We have a bigger problem, however. Although the supervoid is in the right place to explain the cold spot, it is not quite the right size. To explain why the cold spot is so much cooler than the average CMB temperature, the supervoid would need to be even larger than it seems to be, perhaps by a factor of two to four. This discrepancy is so hard to stomach that some scientists think the fact that the supervoid overlaps with the area of the cold spot is merely a fluke. They suggest we look for other explanations, such as the possibility that galaxies are releasing less radiation into space than we expect—a phenomenon that could mimic the ISW effect to some extent. Also, although our observations clearly prove the existence of the supervoid, we cannot be sure enough of its size, shape and position to make precise calculations about the effect it should have. In particular, if the shape of the supervoid is elongated toward us, or if several spherical voids are stacked next to one another in the direction of the cold spot (like a snowman), then the void could more easily explain its presence. Thus, we do not yet know how much of a difficulty the size of the supervoid poses for our theory.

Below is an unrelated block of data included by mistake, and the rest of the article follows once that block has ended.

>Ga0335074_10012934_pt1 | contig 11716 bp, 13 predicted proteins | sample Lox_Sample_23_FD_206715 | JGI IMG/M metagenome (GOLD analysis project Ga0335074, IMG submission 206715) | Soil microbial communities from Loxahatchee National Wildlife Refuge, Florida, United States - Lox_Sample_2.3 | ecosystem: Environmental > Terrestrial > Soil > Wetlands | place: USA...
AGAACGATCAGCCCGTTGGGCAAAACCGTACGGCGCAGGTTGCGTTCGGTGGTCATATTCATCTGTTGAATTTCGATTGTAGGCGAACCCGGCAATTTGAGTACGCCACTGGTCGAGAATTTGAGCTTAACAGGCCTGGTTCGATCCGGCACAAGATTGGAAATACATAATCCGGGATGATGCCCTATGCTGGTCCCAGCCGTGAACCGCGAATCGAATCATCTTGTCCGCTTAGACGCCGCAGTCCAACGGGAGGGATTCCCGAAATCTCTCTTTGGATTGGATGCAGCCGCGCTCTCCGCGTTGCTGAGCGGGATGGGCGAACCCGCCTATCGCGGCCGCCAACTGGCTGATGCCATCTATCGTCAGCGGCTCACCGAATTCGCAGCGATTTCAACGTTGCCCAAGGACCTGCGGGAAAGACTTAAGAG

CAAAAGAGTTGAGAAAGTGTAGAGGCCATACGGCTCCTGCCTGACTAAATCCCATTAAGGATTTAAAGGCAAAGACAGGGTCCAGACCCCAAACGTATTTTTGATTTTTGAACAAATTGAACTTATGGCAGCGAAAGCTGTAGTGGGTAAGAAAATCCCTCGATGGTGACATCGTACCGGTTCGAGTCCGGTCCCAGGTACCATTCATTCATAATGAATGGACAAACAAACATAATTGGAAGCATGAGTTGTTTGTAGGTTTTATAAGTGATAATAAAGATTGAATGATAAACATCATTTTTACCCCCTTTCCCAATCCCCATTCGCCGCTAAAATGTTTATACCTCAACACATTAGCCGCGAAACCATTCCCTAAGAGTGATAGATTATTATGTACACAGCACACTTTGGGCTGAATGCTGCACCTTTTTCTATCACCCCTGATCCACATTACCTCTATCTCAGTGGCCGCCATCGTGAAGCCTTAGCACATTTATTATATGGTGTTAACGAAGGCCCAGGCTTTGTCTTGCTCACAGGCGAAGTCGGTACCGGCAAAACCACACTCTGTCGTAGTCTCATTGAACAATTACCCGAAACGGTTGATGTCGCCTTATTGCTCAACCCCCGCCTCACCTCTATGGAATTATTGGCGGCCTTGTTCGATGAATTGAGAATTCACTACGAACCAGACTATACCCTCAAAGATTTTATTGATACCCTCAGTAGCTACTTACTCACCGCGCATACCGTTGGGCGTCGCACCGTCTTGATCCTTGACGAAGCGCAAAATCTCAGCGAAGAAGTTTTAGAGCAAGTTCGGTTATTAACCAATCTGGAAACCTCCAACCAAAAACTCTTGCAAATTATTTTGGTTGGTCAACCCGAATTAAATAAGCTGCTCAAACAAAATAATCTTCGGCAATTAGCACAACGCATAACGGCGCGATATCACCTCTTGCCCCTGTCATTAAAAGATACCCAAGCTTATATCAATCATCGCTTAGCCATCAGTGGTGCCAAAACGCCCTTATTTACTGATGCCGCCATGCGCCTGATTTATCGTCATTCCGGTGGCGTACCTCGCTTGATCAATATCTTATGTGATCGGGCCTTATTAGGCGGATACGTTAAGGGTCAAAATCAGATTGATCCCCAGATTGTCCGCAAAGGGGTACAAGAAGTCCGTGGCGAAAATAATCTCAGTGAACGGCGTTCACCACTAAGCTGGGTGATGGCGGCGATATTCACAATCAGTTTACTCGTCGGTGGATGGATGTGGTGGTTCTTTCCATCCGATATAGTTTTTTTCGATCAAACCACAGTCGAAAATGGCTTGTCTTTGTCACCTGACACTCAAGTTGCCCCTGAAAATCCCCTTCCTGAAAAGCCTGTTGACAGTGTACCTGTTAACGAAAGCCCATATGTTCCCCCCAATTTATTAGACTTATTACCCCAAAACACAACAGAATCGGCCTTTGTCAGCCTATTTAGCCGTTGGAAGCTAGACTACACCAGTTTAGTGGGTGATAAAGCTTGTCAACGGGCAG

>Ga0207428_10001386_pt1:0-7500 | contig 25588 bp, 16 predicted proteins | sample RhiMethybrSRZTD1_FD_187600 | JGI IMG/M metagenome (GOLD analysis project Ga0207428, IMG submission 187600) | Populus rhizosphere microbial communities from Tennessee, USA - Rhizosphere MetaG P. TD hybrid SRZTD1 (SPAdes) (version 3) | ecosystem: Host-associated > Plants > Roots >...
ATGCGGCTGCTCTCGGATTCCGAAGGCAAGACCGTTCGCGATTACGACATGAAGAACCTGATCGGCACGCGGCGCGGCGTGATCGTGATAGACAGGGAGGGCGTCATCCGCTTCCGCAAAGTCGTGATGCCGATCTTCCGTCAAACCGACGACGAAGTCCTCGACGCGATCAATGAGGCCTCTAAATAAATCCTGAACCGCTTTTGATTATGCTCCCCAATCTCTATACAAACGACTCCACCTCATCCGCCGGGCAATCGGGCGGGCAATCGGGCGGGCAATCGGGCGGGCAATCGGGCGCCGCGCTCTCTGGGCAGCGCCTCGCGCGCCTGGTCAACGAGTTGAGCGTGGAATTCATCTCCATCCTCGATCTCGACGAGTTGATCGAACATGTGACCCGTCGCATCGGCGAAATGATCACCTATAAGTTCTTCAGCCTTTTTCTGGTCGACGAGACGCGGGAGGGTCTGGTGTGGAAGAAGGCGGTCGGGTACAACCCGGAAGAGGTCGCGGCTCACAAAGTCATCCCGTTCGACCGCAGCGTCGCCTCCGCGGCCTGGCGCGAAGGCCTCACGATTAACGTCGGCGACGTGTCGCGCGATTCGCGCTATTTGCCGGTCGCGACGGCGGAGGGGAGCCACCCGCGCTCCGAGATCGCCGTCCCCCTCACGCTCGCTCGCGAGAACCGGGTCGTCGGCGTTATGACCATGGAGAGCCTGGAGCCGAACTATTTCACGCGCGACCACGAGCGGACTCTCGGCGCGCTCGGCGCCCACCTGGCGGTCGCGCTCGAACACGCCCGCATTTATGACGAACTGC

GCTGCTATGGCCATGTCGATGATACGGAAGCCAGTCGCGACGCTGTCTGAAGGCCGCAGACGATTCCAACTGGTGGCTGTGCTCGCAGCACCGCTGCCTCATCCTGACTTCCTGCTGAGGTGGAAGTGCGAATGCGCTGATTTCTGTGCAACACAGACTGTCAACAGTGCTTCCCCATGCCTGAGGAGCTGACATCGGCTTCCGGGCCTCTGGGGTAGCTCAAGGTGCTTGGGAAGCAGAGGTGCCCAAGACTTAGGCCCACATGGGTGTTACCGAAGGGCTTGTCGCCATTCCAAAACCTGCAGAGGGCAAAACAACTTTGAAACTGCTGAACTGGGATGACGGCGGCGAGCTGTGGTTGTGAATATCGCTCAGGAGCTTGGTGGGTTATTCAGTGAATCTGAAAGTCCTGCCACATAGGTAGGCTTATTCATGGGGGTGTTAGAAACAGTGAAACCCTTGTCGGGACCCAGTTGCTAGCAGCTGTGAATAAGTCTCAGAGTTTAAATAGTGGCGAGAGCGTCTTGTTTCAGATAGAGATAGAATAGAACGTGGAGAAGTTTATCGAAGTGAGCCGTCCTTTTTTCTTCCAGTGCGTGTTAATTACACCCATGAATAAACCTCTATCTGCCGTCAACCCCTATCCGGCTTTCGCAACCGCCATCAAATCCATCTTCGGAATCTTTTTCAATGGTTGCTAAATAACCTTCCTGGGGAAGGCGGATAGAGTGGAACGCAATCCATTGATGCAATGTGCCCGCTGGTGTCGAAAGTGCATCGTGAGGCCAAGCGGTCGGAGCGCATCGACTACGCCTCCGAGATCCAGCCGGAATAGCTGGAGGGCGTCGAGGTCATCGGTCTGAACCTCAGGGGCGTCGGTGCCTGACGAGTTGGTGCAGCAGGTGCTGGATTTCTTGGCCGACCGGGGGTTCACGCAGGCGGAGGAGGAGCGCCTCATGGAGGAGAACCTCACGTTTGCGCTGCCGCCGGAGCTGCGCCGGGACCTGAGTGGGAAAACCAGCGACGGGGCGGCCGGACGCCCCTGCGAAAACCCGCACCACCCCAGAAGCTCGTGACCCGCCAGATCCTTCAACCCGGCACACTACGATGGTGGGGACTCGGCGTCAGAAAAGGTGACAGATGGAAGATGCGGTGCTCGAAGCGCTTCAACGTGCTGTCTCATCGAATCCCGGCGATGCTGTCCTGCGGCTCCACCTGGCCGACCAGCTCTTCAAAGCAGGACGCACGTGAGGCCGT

We need more data. Already we are planning to repeat our study for the full area of the sky that has been mapped with PS1, rather than the initial partial section, using observations that scientists have additionally refined to reduce uncertainties. With this data set we can quantify the divergence between our measurements and theory to determine whether it necessitates modifying our thinking about the ISW effect and voids. It may be that this discrepancy is telling us something interesting. For instance, a class of alternative theories of gravity that diverge from general relativity has a unique signature that would appear only in voids, and if one of these turns out to be correct, the ISW mechanism may operate differently as well. And if our supervoid has offered up a hint of these theories, we may have an exciting opportunity to understand the universe on a deeper level than we currently know.

No matter what, the discovery of the supervoid stands to tell us something significant about physics—perhaps it is proof of the existence of dark energy, or maybe it reveals an even more surprising truth about how gravity operates. In coming years we should know more about the supervoid and thus the nature of the universe we live in.